Listing ID: 71502
Enter into the long-term care business with this great opportunity!
Renovated Assisted Living facility is licensed for 28 residents an adjacent two-family home serves as an independent living facility.
Established & Respected, Trained Staff in Place, Great Growth Opportunity!
Asking Price Includes Business & Real Estate
- Asking Price: $1,495,000
- Cash Flow: $223,000
- Gross Revenue: $679,000
- EBITDA: N/A
- FF&E: N/A
- Inventory: N/A
- Inventory Included: N/A
- Established: 1982
- Property Owned or Leased:N/A
- Property Included:N/A
- Building Square Footage:N/A
- Lot Size:N/A
- Total Number of Employees:6
- Furniture, Fixtures and Equipment:N/A
- Renovated 10,145 sq. ft. Assisted Living Facility - Two-family, 2-story duplex serves as the Independent Living Facility
Seller supports transitional training to aid in a smooth transition for all involved.
The company was started in 1982, making the business 40 years old.
Why is the Current Owner Selling The Business?
There are all kinds of reasons individuals resolve to sell companies. However, the real factor vs the one they tell you might be 2 completely different things. As an example, they might claim "I have a lot of various obligations" or "I am retiring". For many sellers, these reasons stand. But, for some, these may simply be justifications to try to hide the reality of changing demographics, increased competitors, recent decrease in revenues, or an array of other reasons. This is why it is very important that you not rely entirely on a seller's word, however rather, use the vendor's answer along with your overall due diligence. This will repaint a more reasonable picture of the business's existing circumstance.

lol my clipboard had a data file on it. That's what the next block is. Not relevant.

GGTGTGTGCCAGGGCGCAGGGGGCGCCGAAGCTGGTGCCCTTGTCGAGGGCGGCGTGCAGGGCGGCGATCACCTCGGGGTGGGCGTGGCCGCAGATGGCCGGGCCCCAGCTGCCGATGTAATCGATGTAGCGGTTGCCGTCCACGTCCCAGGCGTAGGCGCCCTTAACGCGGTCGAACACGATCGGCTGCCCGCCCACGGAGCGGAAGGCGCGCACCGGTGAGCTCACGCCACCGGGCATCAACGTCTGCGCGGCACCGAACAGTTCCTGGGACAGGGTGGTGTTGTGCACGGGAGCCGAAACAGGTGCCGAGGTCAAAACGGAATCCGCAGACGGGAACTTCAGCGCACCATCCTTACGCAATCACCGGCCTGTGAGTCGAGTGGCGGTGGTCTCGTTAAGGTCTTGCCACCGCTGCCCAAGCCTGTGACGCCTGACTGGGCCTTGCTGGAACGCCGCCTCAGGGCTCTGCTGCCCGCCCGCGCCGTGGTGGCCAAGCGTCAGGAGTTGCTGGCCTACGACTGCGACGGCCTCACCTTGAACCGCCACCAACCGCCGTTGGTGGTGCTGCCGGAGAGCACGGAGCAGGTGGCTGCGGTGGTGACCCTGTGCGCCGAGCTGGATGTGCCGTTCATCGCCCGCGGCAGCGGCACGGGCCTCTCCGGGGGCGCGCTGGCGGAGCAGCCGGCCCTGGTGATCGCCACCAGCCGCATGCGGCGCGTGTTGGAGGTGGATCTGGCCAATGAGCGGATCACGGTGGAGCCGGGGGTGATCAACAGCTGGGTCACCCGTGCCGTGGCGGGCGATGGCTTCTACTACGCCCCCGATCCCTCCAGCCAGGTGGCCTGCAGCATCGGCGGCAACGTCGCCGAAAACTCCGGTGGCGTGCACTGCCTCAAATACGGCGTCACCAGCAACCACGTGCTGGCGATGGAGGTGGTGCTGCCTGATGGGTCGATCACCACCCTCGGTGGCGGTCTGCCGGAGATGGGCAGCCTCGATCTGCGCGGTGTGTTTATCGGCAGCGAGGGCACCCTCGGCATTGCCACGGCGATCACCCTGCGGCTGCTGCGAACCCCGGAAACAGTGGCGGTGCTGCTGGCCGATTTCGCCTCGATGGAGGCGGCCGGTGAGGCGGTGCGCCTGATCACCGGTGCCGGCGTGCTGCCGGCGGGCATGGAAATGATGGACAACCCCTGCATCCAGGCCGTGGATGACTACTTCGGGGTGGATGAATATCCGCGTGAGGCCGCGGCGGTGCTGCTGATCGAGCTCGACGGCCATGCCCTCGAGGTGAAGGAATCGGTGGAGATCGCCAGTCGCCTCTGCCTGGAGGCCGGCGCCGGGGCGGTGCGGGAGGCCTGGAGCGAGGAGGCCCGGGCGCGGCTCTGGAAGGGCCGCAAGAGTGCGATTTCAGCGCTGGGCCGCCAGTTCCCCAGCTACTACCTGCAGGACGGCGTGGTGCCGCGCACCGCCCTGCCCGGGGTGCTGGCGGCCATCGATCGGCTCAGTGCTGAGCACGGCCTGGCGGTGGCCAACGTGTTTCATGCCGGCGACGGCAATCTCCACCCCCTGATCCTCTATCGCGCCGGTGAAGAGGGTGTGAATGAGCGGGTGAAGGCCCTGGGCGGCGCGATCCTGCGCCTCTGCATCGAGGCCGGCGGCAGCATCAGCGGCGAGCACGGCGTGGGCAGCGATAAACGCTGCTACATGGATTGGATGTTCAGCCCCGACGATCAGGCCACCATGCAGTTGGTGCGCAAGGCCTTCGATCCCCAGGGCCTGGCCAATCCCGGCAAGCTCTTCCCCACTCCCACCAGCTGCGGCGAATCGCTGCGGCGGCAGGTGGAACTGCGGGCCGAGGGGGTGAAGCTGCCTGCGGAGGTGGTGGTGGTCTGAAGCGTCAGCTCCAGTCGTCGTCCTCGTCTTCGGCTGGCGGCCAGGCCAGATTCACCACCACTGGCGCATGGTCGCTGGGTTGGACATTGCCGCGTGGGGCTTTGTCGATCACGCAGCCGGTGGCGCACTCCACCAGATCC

Existing Debts and Future Obligations
If the current company is in debt, which numerous companies are, then you will have reason to consider this when valuating/preparing your offer. Many businesses take out loans with the purpose of covering items like inventory, payroll, accounts payable, and so on. Keep in mind that in some cases this can indicate that earnings margins are too thin. Lots of businesses fall under a revolving door of taking on debt as a way to pay back other loans. Along with debts, there may also be future obligations to take into consideration. There may be an outstanding lease on equipment or the building where the business resides. The business might have existing contracts with suppliers that must be fulfilled or may result in penalties if terminated early.
Understanding the Customer Base, Competition and Area Demographics
Exactly how do operating businesses in the area attract new customers? Many times, businesses have repeat consumers, which form the core of their day-to-day profits. Specific variables such as brand-new competitors sprouting up around the location, road construction, and also personnel turnover can impact repeat clients as well as adversely influence future profits. One vital point to think about is the location of the business. Is it in a highly trafficked shopping center, or is it concealed from the highway? Obviously, the more individuals that see the business often, the better the opportunity to develop a returning client base. A final idea is the basic location demographics. Is the business situated in a largely inhabited city, or is it located on the outside border of town? Exactly how might the local typical household income effect future earnings potential?